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We've got a scheduling application running that calls a WCF service to run nightly jobs. A large number of these include information about the current business date. For business reasons the scheduling server is set to GMT, but our service is running on servers set to NY time.

This raises a problem; the dates are being passed to our .NET service with explicit timezone information. So when the service tells the application to run with a date of "2008-11-03 00:00:00 +0:00", the service interprets that as "2008-11-02 19:00:00 -5:00" and things run with the wrong date.

The scheduler behavior is third-party and hard coded, so we can't tell the scheduler to omit the timezone offset. We don't want to always convert the date to GMT because there's a real possibility that our asian offices will call the same service and we'll be back to the same problem.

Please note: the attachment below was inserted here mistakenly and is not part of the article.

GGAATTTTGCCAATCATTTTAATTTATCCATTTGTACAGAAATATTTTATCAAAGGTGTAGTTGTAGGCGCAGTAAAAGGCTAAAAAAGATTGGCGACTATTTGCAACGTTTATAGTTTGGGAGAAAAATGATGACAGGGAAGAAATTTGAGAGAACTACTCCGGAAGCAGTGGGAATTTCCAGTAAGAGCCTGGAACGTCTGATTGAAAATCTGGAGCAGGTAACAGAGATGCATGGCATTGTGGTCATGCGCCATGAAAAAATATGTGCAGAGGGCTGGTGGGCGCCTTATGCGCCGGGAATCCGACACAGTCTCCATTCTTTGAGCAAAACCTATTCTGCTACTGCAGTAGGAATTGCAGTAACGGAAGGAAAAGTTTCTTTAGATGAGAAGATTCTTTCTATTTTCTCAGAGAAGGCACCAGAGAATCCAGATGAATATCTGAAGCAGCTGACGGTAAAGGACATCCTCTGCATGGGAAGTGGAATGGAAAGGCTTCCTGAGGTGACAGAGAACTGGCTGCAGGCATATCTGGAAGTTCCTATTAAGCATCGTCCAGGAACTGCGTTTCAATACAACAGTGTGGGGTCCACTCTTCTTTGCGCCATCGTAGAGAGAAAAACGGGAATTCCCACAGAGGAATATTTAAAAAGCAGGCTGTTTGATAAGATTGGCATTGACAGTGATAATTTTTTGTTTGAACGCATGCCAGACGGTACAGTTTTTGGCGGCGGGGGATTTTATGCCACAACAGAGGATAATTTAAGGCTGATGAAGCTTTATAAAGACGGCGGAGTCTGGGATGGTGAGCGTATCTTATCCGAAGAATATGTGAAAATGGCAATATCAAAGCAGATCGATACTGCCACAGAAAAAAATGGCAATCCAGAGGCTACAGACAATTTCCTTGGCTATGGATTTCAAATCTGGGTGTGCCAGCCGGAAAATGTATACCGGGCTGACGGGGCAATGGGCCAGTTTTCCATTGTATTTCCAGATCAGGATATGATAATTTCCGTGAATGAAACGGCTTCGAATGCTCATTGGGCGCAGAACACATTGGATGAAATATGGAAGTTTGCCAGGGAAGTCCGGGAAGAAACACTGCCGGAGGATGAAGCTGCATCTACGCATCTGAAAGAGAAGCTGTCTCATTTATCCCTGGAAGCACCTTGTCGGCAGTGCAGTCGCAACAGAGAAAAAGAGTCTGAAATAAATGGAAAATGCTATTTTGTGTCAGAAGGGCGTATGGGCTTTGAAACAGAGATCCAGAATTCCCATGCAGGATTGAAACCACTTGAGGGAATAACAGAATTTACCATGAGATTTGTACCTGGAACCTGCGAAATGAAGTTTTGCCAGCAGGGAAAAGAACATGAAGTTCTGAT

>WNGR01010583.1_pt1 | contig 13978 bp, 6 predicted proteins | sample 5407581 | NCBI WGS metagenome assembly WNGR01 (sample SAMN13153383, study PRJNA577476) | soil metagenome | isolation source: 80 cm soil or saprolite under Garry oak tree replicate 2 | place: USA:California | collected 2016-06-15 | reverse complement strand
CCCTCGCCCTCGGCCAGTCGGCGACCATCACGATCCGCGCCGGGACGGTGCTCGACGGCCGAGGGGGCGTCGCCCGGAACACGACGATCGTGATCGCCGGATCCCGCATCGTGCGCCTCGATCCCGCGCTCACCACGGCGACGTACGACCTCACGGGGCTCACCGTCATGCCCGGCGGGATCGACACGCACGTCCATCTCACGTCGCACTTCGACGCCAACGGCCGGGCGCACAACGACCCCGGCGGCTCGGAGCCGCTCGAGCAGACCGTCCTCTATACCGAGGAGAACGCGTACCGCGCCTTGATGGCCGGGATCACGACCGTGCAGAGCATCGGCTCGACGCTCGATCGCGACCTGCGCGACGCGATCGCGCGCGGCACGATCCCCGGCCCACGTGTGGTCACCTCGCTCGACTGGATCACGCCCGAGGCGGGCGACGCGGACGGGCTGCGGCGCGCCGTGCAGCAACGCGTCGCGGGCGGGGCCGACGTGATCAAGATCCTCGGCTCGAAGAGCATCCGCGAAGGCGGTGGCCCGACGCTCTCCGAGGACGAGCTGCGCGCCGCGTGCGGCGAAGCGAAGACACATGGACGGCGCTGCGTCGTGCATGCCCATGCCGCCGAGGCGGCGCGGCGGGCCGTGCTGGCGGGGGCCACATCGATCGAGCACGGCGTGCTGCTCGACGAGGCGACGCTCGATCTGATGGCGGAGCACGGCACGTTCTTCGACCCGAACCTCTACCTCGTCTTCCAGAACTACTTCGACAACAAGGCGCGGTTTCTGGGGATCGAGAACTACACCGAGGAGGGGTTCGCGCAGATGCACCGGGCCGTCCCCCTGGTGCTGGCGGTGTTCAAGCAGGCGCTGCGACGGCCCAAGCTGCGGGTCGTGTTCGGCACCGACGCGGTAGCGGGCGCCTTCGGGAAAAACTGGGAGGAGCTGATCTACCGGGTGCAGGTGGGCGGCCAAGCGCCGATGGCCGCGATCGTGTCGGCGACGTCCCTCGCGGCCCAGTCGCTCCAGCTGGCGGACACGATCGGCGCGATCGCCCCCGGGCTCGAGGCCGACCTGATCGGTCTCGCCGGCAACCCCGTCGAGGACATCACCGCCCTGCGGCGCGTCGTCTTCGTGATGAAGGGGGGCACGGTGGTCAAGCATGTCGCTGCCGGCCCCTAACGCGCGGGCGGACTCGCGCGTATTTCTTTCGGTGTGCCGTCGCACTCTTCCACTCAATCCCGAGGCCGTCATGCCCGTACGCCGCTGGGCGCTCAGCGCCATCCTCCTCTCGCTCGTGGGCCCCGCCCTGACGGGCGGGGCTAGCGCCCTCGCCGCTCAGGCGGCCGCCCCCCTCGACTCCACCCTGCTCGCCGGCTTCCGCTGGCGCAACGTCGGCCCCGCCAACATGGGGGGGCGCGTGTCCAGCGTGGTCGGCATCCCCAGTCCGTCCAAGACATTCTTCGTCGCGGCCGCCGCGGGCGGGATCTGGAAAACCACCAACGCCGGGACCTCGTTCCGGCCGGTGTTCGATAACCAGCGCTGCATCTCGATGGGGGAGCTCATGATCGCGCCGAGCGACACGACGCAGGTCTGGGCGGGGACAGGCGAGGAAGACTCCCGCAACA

Is there a way to flag the DataContract, or even control it at a low enough level to make sure the DateTime Kind will be Unspecified? Or is there a way with a DateTime to determine what the original information used to create it was and convert it back to the original value in a post-processing step?

If it helps, right now our contract is fairly simple. Methods take one parameter which is a class derived from the class below.

public class BaseTimeSensitiveParameters
    [DataMember] public DateTime? BusinessDate;
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If you want the scheduling server set to GMT, set the OS timezone to GMT. –  Scott Weinstein Nov 3 '08 at 16:21

1 Answer 1

up vote 2 down vote accepted

If I understand the problem correctly, you could solve this in post processing by simply using DateTime.ToUniversalTime() on the service side. For your example this should get you a DateTime with the value "2008-11-03 00:00:00" and Kind=DateTimeKind.Utc. Now if you need this same value, but as Local or Unspecified, you could use DateTime.SpecifyKind(DateTime, DateTimeKind) to set the Kind without changing the value.

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Yes... keep what the service returns as UTC, leave it to the clients to convert or interpret. –  Anderson Imes Apr 14 '09 at 2:57

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